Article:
The World Bank Group has warned Nigeria as well as other developing economies that simultaneous rate hikes in response to increasing inflationary pressure may trigger a global recession and a string of financial crises.
In its new study titled “Risk of Global Recession in 2023 Rises Amid Simultaneous Rate Hikes,” the Washington-based bank said the currently expected trajectory of interest-rate increases and other policy actions might not be sufficient to bring global inflation back down to levels seen before the pandemic.
Central banks around the world have been raising interest rates this year with a degree of synchronicity not seen over the past five decades—a trend that is likely to continue well into next year, according to the report.
Investors expect central banks to raise global monetary policy rates to almost 4 per cent through 2023—an increase of more than two percentage points over their 2021 average.
According to the report, unless supply disruptions and labour-market pressures subsided, those interest-rate increases could leave the global core inflation rate (excluding energy) at about 5 percent in 2023—nearly double the five-year average before the pandemic, the study found.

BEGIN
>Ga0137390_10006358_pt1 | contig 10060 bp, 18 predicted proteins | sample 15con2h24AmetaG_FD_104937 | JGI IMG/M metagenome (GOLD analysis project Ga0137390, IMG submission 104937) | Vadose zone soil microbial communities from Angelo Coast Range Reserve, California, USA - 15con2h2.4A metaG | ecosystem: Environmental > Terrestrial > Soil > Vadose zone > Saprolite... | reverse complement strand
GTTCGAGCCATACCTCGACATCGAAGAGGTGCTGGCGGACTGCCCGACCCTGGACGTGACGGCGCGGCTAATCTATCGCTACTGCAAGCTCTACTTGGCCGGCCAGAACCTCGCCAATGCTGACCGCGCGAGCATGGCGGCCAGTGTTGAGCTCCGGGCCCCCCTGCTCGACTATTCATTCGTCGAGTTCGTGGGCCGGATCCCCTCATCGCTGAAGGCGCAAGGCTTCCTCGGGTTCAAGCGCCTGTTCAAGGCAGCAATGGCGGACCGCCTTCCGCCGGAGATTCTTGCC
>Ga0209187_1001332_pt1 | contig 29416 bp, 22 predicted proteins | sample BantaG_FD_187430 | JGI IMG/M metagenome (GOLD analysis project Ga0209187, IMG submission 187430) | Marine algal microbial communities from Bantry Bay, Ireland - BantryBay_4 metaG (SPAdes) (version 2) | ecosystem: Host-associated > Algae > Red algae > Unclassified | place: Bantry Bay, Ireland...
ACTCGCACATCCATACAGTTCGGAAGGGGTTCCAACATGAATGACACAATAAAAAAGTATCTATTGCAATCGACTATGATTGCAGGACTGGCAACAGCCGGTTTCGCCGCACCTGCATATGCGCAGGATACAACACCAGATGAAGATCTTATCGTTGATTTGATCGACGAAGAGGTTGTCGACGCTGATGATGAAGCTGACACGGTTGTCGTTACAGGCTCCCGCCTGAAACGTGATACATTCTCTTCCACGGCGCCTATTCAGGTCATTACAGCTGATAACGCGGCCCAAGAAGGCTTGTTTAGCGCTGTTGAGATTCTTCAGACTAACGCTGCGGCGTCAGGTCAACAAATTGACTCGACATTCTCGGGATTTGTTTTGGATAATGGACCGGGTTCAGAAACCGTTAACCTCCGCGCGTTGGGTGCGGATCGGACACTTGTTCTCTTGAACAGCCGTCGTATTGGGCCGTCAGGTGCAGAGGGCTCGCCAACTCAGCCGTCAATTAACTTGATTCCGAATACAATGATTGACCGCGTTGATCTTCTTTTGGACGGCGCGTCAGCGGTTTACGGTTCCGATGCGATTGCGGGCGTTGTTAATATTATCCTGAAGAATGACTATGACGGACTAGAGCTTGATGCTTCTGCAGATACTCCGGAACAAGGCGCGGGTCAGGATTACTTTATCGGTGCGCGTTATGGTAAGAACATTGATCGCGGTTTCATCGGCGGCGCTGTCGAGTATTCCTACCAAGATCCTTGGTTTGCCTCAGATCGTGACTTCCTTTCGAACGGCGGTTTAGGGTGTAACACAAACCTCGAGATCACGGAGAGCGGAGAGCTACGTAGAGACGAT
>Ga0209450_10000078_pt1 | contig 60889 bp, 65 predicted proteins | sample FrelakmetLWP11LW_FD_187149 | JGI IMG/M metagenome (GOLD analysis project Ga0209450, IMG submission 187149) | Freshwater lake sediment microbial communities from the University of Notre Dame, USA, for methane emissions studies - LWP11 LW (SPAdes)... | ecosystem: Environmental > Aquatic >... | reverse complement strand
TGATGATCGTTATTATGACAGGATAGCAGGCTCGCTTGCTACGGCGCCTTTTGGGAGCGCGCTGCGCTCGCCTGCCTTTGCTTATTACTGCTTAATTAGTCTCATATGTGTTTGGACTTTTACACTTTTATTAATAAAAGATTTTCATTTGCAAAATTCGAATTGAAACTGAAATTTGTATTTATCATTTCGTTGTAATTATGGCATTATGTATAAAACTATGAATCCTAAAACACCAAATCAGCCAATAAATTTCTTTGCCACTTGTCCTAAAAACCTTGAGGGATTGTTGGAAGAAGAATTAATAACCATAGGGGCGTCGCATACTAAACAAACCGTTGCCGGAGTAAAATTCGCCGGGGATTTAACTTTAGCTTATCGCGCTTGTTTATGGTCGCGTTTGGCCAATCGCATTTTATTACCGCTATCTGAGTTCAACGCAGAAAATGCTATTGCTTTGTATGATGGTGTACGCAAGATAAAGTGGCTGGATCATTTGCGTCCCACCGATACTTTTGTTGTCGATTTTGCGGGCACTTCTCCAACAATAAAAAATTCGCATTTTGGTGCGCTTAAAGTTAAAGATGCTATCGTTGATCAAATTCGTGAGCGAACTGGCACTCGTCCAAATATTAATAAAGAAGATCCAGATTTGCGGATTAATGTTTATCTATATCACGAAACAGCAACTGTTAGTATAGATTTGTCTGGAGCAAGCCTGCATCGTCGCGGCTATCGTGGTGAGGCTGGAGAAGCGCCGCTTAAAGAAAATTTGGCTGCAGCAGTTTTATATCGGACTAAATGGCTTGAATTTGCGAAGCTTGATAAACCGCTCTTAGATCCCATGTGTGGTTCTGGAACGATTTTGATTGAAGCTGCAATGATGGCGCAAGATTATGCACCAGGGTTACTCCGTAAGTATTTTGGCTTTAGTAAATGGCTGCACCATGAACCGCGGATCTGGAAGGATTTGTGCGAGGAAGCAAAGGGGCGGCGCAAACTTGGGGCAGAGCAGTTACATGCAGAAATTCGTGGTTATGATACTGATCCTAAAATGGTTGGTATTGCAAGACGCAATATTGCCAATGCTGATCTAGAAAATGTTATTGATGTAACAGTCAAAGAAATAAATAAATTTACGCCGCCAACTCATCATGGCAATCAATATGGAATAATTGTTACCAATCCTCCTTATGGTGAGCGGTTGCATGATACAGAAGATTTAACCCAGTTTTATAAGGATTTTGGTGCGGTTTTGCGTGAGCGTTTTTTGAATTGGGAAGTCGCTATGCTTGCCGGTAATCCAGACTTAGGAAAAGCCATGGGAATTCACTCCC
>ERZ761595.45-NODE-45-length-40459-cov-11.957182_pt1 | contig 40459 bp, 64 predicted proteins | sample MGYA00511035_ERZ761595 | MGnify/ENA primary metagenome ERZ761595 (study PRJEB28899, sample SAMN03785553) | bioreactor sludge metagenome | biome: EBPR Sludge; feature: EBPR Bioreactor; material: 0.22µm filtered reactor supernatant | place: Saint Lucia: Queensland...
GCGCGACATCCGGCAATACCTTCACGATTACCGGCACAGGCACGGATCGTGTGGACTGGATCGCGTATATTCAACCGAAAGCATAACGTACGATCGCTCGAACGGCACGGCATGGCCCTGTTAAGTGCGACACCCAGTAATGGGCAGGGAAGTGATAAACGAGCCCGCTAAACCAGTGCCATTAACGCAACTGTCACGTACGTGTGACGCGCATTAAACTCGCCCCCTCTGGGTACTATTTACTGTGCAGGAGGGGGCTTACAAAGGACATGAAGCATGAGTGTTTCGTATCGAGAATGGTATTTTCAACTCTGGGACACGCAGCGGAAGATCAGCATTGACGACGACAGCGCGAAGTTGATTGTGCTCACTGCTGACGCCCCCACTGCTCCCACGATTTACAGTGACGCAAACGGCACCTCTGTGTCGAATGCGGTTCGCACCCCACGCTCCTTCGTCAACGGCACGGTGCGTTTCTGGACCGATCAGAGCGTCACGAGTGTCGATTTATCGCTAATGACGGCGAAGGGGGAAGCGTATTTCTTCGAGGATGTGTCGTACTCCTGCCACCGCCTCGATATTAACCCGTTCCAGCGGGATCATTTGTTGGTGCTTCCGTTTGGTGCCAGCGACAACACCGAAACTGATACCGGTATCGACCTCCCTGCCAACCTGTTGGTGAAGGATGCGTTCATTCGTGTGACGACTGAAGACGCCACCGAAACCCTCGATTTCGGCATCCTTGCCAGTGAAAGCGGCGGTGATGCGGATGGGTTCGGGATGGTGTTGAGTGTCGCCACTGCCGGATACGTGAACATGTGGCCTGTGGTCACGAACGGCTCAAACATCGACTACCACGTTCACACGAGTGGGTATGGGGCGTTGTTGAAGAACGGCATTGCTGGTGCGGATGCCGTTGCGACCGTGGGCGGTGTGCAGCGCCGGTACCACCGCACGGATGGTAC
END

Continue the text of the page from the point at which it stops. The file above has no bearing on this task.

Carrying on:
To cut global inflation to a rate consistent with their targets, central banks might need to raise interest rates by an additional two percentage points, according to the report’s model. If this were accompanied by financial-market stress, global GDP growth would slow to 0.5 per cent in 2023—a 0.4 per cent contraction in per–capita terms that would meet the technical definition of a global recession.
“Global growth is slowing sharply, with further slowing likely as more countries fall into recession. My deep concern is that these trends will persist, with long-lasting consequences that are devastating for people in emerging market and developing economies,” said World Bank Group President, David Malpass.
“To achieve low inflation rates, currency stability and faster growth, policymakers could shift their focus from reducing consumption to boosting production. Policies should seek to generate additional investment and improve productivity and capital allocation, which are critical for growth and poverty reduction.”
The study highlighted the unusually fraught circumstances under which central banks were fighting inflation today. Several historical indicators of global recessions were already flashing warnings, the report noted.
It noted that the global economy was now in its steepest slowdown following a post-recession recovery since 1970.